Last edited by LA Fan; 07-10-2017 at 10:52 PM..
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Old 07-10-2017, 10:48 PM
 
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Quote:
Originally Posted by sav858 View Post
San Diego has had a dedicated transit funding source, Transnet, since the late 80's so much of it is funded through that. Also Seattle's light rail extensions are not completely grade-separated, many segments are at-grade.
Aside from MLK, the parts that are at-grade are not in traffic at all (they're generally off the road) and a lot of the at-grade you're seeing is in the median of the highways out in the suburbs. Within the city itself (The Northgate, West Seattle, and Ballard lines) all the lines are tunneled or elevated.

Last edited by Edward234; 07-10-2017 at 10:59 PM..
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Old 07-10-2017, 11:06 PM
 
Location: SF Bay Area
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Quote:
Originally Posted by Edward234 View Post
Aside from MLK, the parts that are at-grade are not in traffic at all (they're generally off the road) and a lot of the at-grade you're seeing is in the median of the highways out in the suburbs. Within the city itself (The Northgate, West Seattle, and Ballard lines) all the lines are tunneled or elevated.
Ok? I never claimed they shared a right-of-way with traffic. None of San Diego's system is in traffic either.
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Old 07-11-2017, 12:33 AM
 
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Quote:
Originally Posted by sav858 View Post
Ok? I never claimed they shared a right-of-way with traffic. None of San Diego's system is in traffic either.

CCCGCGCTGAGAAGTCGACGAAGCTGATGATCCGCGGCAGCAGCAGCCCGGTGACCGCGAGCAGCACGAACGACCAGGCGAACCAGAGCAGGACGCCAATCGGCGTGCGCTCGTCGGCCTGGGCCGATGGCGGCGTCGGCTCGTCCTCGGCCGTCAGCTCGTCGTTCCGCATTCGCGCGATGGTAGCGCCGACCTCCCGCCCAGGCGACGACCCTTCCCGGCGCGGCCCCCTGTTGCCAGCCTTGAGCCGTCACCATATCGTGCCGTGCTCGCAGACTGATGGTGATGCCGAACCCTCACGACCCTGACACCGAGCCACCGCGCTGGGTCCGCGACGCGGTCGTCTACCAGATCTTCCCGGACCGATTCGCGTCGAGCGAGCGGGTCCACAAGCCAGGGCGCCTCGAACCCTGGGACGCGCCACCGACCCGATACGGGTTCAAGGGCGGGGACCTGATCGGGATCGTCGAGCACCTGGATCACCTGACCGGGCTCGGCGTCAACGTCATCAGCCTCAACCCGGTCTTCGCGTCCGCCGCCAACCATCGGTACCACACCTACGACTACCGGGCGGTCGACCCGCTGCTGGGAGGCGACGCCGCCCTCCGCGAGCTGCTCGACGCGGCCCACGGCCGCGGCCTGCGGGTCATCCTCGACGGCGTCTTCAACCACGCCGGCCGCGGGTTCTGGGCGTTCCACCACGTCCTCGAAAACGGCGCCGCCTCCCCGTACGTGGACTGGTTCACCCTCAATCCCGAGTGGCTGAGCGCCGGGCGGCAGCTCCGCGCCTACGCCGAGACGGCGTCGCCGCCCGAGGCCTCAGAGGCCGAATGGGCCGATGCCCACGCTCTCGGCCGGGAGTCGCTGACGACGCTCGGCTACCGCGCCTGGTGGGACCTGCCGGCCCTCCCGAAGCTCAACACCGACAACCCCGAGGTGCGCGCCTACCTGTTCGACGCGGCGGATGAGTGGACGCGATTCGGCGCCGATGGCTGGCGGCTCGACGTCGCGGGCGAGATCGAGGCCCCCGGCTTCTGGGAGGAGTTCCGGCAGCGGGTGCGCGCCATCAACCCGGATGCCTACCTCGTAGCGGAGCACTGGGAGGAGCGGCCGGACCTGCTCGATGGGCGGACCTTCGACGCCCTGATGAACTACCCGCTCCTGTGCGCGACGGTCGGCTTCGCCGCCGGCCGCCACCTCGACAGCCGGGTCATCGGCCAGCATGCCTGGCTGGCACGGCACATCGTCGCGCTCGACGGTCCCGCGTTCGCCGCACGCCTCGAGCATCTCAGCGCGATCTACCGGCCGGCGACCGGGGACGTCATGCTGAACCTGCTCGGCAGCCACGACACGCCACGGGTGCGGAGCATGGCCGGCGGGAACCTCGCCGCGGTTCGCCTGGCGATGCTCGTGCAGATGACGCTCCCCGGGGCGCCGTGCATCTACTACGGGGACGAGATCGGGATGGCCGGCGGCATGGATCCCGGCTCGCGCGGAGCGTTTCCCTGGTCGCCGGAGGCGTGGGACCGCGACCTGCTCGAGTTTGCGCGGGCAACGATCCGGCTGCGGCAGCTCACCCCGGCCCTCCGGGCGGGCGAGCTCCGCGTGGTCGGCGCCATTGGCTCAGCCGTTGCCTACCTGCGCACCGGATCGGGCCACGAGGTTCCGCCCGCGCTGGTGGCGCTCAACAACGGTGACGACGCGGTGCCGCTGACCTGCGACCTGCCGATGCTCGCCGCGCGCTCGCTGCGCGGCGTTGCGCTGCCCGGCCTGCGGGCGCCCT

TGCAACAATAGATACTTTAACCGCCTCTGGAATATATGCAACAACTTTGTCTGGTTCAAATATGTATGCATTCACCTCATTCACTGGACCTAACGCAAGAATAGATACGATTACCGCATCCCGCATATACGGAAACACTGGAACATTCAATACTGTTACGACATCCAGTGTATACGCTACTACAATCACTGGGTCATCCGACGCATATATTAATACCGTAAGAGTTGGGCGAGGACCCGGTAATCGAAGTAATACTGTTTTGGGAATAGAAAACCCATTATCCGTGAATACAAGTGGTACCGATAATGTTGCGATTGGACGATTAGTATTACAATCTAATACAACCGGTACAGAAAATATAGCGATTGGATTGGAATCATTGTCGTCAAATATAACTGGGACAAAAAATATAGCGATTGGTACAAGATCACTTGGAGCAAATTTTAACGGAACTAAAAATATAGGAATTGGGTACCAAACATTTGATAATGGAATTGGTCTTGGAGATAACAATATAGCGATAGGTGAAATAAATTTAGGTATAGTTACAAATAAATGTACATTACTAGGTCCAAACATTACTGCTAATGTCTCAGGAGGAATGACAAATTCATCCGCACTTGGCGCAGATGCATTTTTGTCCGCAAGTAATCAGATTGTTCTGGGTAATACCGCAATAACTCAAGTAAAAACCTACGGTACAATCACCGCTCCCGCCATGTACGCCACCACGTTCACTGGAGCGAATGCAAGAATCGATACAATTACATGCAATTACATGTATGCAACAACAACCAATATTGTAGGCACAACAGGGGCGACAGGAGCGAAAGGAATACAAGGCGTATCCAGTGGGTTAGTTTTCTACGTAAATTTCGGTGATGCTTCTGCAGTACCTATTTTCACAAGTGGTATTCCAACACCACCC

Running at-grade through congested areas is always slower and less reliable than grade separated. Within Seattle proper, aside from MLK, it's all grade separated. Also, at grade along a highway allows for higher speeds and there is a big difference between "in the median with its own right of way" at grade and "completely separated from the road" at grade.
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Old 07-11-2017, 09:40 AM
 
Location: SF Bay Area
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Quote:
Originally Posted by Edward234 View Post
Running at-grade through congested areas is always slower and less reliable than grade separated. Within Seattle proper, aside from MLK, it's all grade separated. Also, at grade along a highway allows for higher speeds and there is a big difference between "in the median with its own right of way" at grade and "completely separated from the road" at grade.
I'm not really sure why you're bothering to tell me this, I'm very aware how light rail and grade separation works. Also not sure why you all of a suddenly are just focusing on Seattle proper when before you were talking about all of its extensions which go out into the suburbs. You claimed those were all grade-separated and that is not true. Also more than just MLK is at-grade, the section south of downtown around the stadium southward is at-grade with multiple street crossings.
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Old 07-11-2017, 01:48 PM
 
429 posts, read 277,735 times
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Quote:
Originally Posted by sav858 View Post